Ninh Binh Province has shown remarkable resilience to flooding, thanks in part to an innovative program set up by local authorities called “living with floods.” It consists of stepping up the number of staff (military, policemen, civilians) on duty during the flood season and reinforcing physical infrastructure – dikes have been upgraded with more than 2,700 cubic meters of rocks, and about 2 million cubic meters of mud have been dredged to assure water flow in the Hoang Long River.

This field trip to Thanh Lac Commune during the 2nd Global Conference on Agriculture, Food Security and Climate Change illustrated some examples of what resilient agriculture could be and how adaptation, productivity, and mitigation should be considered in an integrated manner. Ensuring the resilience of the country’s agricultural sector will be essential, not only to its own food security, but to the world’s—it is the world’s second largest rice exporter.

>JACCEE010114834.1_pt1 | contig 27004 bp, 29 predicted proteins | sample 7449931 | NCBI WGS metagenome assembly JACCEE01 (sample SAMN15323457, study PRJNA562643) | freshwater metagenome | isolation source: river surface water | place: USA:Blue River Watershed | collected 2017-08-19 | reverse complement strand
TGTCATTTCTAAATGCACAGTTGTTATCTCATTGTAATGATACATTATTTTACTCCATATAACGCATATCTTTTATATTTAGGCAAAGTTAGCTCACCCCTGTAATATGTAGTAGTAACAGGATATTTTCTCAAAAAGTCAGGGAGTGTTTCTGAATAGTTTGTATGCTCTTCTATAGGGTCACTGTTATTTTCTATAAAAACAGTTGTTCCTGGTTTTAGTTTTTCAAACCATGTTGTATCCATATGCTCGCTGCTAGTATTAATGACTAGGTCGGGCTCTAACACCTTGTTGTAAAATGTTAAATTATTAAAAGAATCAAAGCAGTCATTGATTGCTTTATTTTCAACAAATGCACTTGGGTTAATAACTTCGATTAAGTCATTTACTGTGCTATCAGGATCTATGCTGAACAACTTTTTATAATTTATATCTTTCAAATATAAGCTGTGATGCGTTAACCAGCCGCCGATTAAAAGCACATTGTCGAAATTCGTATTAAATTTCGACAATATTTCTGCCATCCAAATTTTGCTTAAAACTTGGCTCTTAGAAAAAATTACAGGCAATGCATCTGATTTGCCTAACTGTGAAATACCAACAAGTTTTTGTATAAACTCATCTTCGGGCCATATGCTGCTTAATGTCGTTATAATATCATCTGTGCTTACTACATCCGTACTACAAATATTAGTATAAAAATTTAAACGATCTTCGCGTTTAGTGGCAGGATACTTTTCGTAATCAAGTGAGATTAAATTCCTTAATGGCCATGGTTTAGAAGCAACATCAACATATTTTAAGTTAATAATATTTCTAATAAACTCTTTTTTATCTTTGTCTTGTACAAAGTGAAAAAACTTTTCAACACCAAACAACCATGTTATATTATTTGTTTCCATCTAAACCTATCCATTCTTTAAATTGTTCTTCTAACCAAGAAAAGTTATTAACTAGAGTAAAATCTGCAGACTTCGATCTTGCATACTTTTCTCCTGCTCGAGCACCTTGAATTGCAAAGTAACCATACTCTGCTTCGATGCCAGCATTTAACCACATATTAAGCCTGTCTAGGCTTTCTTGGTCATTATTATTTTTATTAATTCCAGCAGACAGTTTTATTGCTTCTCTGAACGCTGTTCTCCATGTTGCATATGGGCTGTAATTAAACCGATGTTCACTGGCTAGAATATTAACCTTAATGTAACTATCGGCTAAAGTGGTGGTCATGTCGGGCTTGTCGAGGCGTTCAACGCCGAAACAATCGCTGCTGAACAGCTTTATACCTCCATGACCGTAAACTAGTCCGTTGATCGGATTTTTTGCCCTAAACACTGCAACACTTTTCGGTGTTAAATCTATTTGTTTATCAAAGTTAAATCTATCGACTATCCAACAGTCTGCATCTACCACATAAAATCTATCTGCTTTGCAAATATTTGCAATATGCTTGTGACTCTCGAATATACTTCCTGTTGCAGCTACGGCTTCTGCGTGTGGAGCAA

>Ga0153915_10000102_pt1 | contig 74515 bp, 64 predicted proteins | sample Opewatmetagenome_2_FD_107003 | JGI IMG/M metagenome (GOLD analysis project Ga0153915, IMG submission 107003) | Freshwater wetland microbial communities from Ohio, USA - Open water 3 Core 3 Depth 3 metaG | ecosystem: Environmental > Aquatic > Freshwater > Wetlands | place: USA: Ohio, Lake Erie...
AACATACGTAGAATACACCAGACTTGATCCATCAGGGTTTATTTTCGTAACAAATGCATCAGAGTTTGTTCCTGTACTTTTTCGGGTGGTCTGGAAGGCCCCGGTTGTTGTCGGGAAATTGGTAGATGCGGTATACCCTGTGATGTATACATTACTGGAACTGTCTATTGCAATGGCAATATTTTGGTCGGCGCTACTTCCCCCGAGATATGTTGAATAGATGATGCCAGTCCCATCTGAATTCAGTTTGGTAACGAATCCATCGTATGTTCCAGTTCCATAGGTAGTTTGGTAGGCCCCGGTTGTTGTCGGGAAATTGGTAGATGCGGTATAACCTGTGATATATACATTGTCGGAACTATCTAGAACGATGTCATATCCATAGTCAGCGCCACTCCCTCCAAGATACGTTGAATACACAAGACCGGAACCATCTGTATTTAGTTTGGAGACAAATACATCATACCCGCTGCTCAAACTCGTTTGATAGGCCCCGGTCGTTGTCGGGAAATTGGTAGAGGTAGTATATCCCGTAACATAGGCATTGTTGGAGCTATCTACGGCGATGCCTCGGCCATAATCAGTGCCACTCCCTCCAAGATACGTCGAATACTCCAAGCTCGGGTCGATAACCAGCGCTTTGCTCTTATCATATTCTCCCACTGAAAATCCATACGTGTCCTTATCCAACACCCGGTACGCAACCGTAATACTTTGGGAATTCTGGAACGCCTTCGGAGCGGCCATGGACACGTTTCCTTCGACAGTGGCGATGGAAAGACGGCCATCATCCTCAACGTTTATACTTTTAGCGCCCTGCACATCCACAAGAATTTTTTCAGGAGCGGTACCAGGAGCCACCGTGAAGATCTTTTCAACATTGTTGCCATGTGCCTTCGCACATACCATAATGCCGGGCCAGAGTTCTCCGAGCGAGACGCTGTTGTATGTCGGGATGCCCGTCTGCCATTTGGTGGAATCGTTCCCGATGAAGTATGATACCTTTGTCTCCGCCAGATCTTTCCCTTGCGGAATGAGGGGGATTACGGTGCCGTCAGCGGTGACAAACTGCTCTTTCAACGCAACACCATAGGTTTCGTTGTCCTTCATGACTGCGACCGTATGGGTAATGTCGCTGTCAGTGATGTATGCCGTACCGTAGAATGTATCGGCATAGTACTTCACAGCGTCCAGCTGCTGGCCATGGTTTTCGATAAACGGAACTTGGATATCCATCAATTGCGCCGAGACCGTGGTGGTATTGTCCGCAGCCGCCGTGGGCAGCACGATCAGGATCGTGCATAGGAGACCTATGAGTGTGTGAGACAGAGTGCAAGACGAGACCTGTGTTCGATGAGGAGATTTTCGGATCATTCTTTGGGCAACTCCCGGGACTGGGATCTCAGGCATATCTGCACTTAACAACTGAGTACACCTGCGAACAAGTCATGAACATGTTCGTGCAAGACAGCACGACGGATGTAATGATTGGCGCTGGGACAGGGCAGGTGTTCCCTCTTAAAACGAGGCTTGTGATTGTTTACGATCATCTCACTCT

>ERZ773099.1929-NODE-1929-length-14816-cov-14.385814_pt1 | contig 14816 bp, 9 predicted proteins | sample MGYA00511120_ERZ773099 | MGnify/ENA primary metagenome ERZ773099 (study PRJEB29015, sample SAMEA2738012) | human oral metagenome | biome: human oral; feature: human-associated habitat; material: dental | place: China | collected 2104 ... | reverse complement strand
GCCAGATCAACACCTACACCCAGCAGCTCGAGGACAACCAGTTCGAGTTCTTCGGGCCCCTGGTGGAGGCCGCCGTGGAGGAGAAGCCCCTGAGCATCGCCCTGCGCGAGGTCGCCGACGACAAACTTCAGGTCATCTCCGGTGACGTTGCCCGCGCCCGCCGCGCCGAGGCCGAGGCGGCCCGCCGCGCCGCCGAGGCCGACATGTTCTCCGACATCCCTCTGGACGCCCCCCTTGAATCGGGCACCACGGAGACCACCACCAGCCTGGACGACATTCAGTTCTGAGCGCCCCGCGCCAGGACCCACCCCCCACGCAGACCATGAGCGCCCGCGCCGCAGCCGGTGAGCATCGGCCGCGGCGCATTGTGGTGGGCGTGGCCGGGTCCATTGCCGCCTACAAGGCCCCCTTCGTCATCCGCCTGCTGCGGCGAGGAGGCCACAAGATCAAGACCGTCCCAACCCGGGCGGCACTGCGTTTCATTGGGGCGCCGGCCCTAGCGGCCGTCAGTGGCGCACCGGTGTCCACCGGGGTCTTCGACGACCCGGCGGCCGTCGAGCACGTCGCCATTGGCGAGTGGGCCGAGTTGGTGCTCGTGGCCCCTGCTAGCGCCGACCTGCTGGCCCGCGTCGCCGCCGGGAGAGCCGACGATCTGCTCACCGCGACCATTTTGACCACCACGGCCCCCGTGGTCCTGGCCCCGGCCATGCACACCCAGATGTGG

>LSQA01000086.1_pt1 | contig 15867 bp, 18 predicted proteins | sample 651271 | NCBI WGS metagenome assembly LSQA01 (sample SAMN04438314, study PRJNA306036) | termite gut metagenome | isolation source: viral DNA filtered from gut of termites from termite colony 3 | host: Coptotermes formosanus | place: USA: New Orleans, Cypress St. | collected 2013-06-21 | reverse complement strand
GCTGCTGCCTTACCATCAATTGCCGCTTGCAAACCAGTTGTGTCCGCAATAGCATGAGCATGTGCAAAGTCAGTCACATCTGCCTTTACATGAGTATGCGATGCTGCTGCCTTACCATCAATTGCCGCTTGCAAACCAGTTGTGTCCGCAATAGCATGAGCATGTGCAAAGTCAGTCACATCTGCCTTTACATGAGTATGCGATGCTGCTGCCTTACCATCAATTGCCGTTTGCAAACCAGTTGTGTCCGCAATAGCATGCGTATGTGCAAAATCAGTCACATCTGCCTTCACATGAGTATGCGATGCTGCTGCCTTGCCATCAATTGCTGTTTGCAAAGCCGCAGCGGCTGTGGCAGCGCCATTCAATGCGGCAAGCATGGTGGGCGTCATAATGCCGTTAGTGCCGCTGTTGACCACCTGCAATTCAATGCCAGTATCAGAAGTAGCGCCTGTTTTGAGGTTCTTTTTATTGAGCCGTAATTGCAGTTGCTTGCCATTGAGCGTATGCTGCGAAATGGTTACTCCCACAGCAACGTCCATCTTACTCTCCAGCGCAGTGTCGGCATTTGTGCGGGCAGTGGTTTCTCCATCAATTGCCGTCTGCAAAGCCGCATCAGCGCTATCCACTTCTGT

Lessons from Hanoi: The Imperative of Implementing Climate-Smart Agriculture

David Olivier Treguer's picture

Terraced rice fields in Vietnam. World Bank/Tran Thi Hoa

Ninh Binh Province was hit by severe flooding two weeks ago, like many other regions in Vietnam. It was yet another sharp reminder that Vietnam will increasingly be facing the effects of climate change. However, as we were visiting the region a few days later, activity had returned to normal, and people were busy working in rice paddy fields or cooking meals for their families (with biogas produced from livestock waste).

Ninh Binh Province has shown remarkable resilience to flooding, thanks in part to an innovative program set up by local authorities called “living with floods.” It consists of stepping up the number of staff (military, policemen, civilians) on duty during the flood season and reinforcing physical infrastructure – dikes have been upgraded with more than 2,700 cubic meters of rocks, and about 2 million cubic meters of mud have been dredged to assure water flow in the Hoang Long River.